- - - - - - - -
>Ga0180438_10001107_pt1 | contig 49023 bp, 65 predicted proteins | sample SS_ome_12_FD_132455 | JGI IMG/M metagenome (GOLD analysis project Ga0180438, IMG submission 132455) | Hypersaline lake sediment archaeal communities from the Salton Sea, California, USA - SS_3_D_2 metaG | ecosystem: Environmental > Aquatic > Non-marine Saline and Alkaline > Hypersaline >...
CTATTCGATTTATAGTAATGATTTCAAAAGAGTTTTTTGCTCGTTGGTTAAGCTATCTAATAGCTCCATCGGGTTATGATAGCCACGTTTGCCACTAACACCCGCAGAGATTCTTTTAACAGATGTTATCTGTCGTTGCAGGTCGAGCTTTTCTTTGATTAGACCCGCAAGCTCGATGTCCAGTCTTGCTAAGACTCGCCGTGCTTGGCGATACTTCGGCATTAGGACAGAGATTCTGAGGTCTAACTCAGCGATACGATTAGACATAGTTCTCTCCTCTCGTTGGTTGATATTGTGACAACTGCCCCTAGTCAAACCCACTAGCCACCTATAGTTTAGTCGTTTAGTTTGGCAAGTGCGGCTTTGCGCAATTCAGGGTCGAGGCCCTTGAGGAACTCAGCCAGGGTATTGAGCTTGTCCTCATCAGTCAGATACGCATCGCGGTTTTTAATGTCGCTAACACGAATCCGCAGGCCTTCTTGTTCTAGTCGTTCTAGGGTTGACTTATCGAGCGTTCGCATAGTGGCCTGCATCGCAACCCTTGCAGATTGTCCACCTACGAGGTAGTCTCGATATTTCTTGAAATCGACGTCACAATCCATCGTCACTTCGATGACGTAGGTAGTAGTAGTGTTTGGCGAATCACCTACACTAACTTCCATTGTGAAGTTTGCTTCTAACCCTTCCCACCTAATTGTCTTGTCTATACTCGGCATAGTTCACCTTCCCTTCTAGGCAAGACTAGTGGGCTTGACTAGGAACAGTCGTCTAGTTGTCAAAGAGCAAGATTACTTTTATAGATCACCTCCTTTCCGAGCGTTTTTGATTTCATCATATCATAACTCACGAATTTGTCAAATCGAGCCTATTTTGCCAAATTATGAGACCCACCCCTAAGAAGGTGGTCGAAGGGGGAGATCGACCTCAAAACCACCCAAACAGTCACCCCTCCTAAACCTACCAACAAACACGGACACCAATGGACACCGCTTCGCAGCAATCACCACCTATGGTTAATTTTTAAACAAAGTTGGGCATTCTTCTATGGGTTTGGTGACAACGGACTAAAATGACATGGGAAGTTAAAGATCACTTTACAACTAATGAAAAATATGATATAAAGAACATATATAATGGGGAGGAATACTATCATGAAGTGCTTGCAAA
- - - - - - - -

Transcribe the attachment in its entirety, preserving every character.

>Ga0180438_10001107_pt1 | contig 49023 bp, 65 predicted proteins | sample SS_ome_12_FD_132455 | JGI IMG/M metagenome (GOLD analysis project Ga0180438, IMG submission 132455) | Hypersaline lake sediment archaeal communities from the Salton Sea, California, USA - SS_3_D_2 metaG | ecosystem: Environmental > Aquatic > Non-marine Saline and Alkaline > Hypersaline >...
CTATTCGATTTATAGTAATGATTTCAAAAGAGTTTTTTGCTCGTTGGTTAAGCTATCTAATAGCTCCATCGGGTTATGATAGCCACGTTTGCCACTAACACCCGCAGAGATTCTTTTAACAGATGTTATCTGTCGTTGCAGGTCGAGCTTTTCTTTGATTAGACCCGCAAGCTCGATGTCCAGTCTTGCTAAGACTCGCCGTGCTTGGCGATACTTCGGCATTAGGACAGAGATTCTGAGGTCTAACTCAGCGATACGATTAGACATAGTTCTCTCCTCTCGTTGGTTGATATTGTGACAACTGCCCCTAGTCAAACCCACTAGCCACCTATAGTTTAGTCGTTTAGTTTGGCAAGTGCGGCTTTGCGCAATTCAGGGTCGAGGCCCTTGAGGAACTCAGCCAGGGTATTGAGCTTGTCCTCATCAGTCAGATACGCATCGCGGTTTTTAATGTCGCTAACACGAATCCGCAGGCCTTCTTGTTCTAGTCGTTCTAGGGTTGACTTATCGAGCGTTCGCATAGTGGCCTGCATCGCAACCCTTGCAGATTGTCCACCTACGAGGTAGTCTCGATATTTCTTGAAATCGACGTCACAATCCATCGTCACTTCGATGACGTAGGTAGTAGTAGTGTTTGGCGAATCACCTACACTAACTTCCATTGTGAAGTTTGCTTCTAACCCTTCCCACCTAATTGTCTTGTCTATACTCGGCATAGTTCACCTTCCCTTCTAGGCAAGACTAGTGGGCTTGACTAGGAACAGTCGTCTAGTTGTCAAAGAGCAAGATTACTTTTATAGATCACCTCCTTTCCGAGCGTTTTTGATTTCATCATATCATAACTCACGAATTTGTCAAATCGAGCCTATTTTGCCAAATTATGAGACCCACCCCTAAGAAGGTGGTCGAAGGGGGAGATCGACCTCAAAACCACCCAAACAGTCACCCCTCCTAAACCTACCAACAAACACGGACACCAATGGACACCGCTTCGCAGCAATCACCACCTATGGTTAATTTTTAAACAAAGTTGGGCATTCTTCTATGGGTTTGGTGACAACGGACTAAAATGACATGGGAAGTTAAAGATCACTTTACAACTAATGAAAAATATGATATAAAGAACATATATAATGGGGAGGAATACTATCATGAAGTGCTTGCAAA